The Central Bank of Ireland’s new riverside headquarters in Dublin has placed a central focus on sustainability which has seen it gain a BREEAM Design Stage Outstanding rating, making it the first office building in Ireland to do so.
The Central Bank of Ireland (CBOI)’s relocation from its previous three city centre sites in Dublin to a new docklands site on the banks of the River Liffey provides a consolidation of its operations which promises far greater efficiency. It will also enable the Bank to meet its key sustainability goals in a purpose-built, energy efficient building with low operating costs and a healthy indoor environment for staff.
The achievement has been verified by the 19,300 m2 building, which is currently under construction, gaining BREEAM Outstanding certification at Design Stage with an impressive 86.7% out of the available credits. The project team, which includes architects Henry J Lyons, contractor Walls Construction and M&E engineer O’Connor Sutton Cronin, have taken a fully collaborative approach to exceeding the sustainability objectives, which was rewarded in the project’s top score of 100% for Management.
The client required a sustainability assessment framework that would guide it through a holistic method of achieving a sustainable, high performing, energy efficient building. After undertaking research, BREEAM was identified as the idea tool to measure and independently verify the building’s credentials across a wide range of areas and which included a strong focus on end user requirements.
The scheme received exemplary scores of 91.3% for Energy and 88.89% for Pollution as a result of meeting the project’s goals on operational energy efficiency in operation including the specification of a CHP plant and an advanced ventilation system. Transport was also strongly rated at 88.89% – and key to this is the city centre location, excellent public transport networks and the provision of cyclist facilities.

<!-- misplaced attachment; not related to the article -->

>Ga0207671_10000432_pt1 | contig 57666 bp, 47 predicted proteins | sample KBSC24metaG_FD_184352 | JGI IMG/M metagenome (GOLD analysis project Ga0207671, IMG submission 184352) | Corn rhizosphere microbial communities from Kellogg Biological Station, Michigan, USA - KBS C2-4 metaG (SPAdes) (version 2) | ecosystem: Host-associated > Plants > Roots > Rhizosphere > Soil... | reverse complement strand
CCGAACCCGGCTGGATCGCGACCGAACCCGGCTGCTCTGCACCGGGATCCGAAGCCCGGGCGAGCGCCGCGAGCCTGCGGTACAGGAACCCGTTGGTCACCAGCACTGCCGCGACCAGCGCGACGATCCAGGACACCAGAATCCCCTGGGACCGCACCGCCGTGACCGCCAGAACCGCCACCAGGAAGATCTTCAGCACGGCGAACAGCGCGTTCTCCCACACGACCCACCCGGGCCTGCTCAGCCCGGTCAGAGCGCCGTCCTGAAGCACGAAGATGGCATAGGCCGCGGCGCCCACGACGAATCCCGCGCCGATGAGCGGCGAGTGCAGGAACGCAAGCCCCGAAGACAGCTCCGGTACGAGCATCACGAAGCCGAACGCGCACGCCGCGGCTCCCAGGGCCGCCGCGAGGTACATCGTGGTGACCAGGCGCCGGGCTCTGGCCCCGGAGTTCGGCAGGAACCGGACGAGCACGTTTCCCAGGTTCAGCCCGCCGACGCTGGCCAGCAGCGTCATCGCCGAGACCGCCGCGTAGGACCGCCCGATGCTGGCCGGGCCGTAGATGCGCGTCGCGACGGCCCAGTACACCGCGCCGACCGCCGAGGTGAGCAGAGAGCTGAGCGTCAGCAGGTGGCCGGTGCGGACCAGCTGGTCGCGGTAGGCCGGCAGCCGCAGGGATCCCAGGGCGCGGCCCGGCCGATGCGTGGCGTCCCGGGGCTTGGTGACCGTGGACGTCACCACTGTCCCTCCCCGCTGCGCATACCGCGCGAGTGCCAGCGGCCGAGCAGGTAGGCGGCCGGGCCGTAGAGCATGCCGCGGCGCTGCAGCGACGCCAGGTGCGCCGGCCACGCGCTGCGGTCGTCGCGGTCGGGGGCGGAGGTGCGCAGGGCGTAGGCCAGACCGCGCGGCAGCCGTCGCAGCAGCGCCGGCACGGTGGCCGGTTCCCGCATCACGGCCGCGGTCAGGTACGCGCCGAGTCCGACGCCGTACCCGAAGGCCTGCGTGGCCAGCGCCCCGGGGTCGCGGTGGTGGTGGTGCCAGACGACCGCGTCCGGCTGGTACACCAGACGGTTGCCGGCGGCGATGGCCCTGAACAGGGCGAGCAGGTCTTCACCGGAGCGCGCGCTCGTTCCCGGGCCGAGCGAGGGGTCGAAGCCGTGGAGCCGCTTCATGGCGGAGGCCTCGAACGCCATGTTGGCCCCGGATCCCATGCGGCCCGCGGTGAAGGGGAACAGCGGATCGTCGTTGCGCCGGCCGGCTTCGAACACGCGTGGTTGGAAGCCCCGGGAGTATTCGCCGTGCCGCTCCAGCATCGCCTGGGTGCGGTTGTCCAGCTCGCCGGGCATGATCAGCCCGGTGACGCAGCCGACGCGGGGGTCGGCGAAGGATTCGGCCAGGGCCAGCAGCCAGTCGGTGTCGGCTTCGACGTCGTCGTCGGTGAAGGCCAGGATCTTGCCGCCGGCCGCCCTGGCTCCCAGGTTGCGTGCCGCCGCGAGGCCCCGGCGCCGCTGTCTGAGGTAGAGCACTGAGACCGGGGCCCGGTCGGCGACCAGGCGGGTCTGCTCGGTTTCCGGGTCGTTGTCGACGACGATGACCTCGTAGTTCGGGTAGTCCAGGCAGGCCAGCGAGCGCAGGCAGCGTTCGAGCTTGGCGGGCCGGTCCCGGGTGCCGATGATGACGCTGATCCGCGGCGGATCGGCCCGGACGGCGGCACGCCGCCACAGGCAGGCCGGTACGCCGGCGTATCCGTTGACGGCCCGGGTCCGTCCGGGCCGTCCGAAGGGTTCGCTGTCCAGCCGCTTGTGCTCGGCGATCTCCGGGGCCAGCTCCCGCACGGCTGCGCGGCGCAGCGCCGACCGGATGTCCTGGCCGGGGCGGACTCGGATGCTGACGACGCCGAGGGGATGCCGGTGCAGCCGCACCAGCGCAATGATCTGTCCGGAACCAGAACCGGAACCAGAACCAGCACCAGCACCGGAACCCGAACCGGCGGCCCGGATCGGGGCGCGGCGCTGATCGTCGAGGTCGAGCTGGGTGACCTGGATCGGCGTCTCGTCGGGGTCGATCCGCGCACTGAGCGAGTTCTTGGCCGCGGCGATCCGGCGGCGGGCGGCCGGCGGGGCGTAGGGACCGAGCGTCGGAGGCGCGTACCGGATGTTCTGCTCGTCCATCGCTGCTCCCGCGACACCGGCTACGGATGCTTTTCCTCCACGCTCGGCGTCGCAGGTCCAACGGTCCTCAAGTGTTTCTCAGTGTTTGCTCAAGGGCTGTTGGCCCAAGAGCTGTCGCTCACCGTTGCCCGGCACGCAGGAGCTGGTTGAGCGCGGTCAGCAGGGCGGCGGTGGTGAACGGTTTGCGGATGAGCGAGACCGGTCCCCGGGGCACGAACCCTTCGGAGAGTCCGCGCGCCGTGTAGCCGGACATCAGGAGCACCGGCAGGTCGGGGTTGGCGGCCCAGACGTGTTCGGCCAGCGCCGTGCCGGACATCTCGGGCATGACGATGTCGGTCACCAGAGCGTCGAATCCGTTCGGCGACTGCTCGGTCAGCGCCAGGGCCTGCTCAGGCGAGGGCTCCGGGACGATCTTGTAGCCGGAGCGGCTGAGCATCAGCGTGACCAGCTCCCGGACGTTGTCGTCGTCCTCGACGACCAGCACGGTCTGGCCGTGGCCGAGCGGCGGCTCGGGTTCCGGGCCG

Several key elements within the building’s design have helped it become a pioneering sustainability project in Ireland’s commercial sector saving 70% on energy compared with Irish Building Regulations. These include a mixed mode ventilation system to provide good quality air and reduce energy consumed. Within predetermined temperature parameters, façade-mounted louvres will open allowing fresh air to enter the space, and the Building Management System will simultaneously reduce fresh air supply from HVAC units, saving energy.
In addition to the CHP plant which will reduce the building’s CO2 emissions and energy costs in operation, extensive sub-metering for lighting, small power and energy for heating will link to the BMS and enable the end user to establish detailed information on energy consumption.
Extensive cycle facilities have been specified over and above BREEAM requirements totalling 300 cycle racks against the 53 required as well as 30 showers to encourage staff to use sustainable transport.
The BREEAM process helped the project team achieve key objectives on energy efficiency, resource consumption reduction and lower energy costs in operation, with the criteria under the assessment method’s Energy category enabling CBOI to focus on the main items to aid in achieving their aspirations.
Waste minimisation is a major objective of CBOI for the project, and following the BREEAM criteria within the Waste category was also beneficial in enabling CBOI to define goals in not only design, but also during construction and in post occupancy. As well as reducing waste to landfill, the project is committed to only using FSC certified timber as well as responsibly sourced materials with low VOCs.
Deirdre Quigley, Senior Programme Manager at Central Bank of Ireland commented on how BREEAM has helped to facilitate the design process so far: “BREEAM provided us with a methodology to independently measure our corporate goals to achieve a fully sustainable building and to improve the health and well-being of our staff. In addition it has enabled us to project a sustainable international image by providing respected third party verification of the building.”